Windom, Minn. — Dan Olsen, who runs the municipal broadband service in Windom, was just about to leave work for the night when he got a call. The muckety-mucks at Fortune Transportation, a trucking company on the outskirts of town, were considering shuttering their office and leaving the area.
“They said, Dan, you need to get your butt out here now,” Olsen recalls. “I got there and they said, ‘You need to build fiber out here. What would it take for you to do it?'”
Fortune, which employs 47 people in the town of 4,600, two and a half hours southwest of the Twin Cities, relies on plenty of high-tech gadgetry. Broadband Internet access figures into how the company bids for jobs, communicates with road-bound truckers, controls the temperatures in its refrigerated trucks and remotely views its office in Roswell, New Mexico. Fortune even uses the Internet to monitor where and to what extent drivers fill their gas tanks in order to save money.
Yet, when it was time to upgrade company systems three years ago, Fortune’s private provider couldn’t offer sufficient speeds.
That’s where Windomnet came in. Though Fortune was a mile outside the municipal provider’s service area, “We jumped through the hoops and made it happen,” recalls Olsen. “The council said, “Do it and we’ll figure out how to pay for it.’ We got a plow and a local crew. We had it built in 30 days.”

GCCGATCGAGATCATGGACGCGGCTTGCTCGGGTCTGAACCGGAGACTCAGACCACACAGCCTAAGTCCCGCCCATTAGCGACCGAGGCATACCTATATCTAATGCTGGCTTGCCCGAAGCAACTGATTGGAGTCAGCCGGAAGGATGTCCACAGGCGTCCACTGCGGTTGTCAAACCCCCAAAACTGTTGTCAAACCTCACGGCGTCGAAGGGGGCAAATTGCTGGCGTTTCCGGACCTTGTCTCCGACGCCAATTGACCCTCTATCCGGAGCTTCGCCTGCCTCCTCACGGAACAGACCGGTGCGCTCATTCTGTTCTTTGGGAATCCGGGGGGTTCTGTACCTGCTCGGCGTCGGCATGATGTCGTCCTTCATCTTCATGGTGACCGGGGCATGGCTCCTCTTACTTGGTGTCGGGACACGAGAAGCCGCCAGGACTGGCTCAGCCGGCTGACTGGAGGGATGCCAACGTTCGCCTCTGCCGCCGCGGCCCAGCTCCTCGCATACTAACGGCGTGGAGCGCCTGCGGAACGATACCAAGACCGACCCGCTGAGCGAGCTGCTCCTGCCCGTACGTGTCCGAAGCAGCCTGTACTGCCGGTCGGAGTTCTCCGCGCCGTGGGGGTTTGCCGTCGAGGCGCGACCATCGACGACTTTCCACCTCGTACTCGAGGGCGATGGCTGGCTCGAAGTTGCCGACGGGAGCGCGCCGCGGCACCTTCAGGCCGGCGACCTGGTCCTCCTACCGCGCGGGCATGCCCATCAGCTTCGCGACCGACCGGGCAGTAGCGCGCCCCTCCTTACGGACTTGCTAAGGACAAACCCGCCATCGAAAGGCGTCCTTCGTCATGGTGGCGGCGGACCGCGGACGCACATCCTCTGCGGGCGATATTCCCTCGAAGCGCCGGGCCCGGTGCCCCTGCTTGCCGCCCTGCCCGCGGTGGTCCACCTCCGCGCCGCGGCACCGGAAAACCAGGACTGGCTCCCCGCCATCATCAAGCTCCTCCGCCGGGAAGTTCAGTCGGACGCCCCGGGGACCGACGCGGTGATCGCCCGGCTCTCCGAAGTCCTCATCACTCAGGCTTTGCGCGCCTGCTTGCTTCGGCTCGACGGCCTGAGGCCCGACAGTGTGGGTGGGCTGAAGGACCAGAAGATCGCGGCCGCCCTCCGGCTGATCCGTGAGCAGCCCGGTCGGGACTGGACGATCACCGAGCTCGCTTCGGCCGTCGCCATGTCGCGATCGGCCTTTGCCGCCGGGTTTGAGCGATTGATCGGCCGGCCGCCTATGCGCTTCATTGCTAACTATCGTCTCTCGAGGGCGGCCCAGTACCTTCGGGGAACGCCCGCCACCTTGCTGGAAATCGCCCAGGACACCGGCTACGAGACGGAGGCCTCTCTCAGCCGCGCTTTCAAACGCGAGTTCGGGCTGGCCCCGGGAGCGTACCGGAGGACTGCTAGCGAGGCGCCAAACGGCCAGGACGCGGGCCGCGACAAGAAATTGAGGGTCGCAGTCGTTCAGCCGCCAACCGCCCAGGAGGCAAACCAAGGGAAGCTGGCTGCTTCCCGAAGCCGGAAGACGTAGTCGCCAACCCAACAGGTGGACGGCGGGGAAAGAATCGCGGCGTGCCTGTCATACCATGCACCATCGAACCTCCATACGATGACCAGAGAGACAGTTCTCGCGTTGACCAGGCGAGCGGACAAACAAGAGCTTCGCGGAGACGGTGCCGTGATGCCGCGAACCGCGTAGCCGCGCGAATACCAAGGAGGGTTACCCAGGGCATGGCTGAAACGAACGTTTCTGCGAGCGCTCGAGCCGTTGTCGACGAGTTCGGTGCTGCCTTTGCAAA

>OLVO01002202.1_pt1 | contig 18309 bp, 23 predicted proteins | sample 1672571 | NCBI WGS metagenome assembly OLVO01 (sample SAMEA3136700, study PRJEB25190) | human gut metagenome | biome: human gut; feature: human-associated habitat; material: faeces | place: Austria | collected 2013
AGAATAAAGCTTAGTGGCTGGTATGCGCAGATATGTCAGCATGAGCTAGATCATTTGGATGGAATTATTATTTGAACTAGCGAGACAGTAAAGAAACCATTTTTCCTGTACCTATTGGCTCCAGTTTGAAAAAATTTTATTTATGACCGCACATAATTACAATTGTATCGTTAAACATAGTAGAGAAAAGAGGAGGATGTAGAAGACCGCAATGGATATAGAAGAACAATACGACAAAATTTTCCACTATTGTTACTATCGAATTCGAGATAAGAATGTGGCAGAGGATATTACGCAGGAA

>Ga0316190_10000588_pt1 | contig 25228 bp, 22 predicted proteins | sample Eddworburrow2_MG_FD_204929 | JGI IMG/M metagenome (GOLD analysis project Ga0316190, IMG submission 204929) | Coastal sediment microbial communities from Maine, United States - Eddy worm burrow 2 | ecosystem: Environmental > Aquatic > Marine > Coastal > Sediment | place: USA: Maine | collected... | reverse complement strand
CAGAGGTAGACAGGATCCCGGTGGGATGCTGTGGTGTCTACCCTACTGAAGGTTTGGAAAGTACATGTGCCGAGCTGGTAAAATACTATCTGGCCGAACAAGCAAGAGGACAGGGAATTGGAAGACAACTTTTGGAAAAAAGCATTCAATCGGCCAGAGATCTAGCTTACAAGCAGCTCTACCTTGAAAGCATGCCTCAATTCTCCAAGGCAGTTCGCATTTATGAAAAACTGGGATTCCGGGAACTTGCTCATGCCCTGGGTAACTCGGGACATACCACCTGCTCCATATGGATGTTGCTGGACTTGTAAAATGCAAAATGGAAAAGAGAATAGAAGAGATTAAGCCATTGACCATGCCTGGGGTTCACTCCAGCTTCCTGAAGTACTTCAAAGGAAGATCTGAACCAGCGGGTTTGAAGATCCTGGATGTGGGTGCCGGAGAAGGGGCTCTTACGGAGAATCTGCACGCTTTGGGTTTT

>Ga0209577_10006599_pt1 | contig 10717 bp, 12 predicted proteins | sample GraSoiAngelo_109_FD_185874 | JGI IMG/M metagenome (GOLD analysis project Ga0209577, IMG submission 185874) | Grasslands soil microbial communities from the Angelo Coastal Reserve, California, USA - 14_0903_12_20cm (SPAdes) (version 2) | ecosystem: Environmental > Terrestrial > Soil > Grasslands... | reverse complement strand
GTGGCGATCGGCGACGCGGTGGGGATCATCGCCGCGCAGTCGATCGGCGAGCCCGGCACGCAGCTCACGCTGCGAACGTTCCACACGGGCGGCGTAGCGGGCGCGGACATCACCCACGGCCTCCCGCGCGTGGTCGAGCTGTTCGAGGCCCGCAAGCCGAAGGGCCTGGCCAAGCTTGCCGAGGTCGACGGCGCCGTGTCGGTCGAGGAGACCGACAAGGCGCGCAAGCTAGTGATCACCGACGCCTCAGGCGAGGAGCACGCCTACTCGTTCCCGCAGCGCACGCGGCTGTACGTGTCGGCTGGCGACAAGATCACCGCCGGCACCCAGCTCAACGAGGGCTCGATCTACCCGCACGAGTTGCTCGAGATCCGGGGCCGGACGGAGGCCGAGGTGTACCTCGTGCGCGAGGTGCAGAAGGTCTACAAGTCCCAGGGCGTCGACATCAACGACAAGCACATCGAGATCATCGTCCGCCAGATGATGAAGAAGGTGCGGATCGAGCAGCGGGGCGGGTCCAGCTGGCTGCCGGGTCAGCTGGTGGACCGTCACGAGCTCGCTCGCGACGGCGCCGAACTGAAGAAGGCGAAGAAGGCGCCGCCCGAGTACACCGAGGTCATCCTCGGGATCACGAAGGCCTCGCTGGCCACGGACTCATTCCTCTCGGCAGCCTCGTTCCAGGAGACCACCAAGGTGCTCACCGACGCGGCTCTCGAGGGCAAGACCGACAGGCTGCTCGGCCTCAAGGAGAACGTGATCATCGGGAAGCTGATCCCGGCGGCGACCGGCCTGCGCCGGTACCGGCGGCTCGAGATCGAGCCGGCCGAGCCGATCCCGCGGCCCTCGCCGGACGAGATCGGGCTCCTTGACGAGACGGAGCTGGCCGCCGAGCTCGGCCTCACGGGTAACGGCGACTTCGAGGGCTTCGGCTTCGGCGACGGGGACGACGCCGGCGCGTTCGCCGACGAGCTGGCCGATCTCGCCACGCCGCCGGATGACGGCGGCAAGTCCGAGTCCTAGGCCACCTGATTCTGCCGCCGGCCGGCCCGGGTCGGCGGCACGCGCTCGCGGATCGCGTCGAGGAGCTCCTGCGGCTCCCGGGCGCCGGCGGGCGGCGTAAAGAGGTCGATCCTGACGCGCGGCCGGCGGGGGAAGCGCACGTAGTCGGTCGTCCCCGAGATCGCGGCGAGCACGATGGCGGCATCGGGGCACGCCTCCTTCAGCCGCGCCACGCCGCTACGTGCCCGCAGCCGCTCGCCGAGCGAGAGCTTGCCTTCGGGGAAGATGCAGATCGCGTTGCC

Across rural Minnesota, cities, counties, cooperatives and companies are planning or building broadband internet networks. The goal is to provide even those who live in the remotest parts of the state with high-speed internet in order to foster job growth, better health care and increased educational opportunities. The most optimistic observers think telecommuting and other internet-based endeavors could help stabilize the populations of rural areas.
The big question is, who should build these networks–public entities or private companies? The debate has been playing out all over the state, exposing the seemingly innocuous topic of internet access to the vagaries of knock-down, drag-out ideological brinksmanship.
- Public Broadband Networks On The Rise (webpronews.com)
- Don’t Rural Areas Deserve Access to Improved Internet Service? (liveruralnl.com)
- The Flaw in Obama’s Wireless Plan (businessweek.com)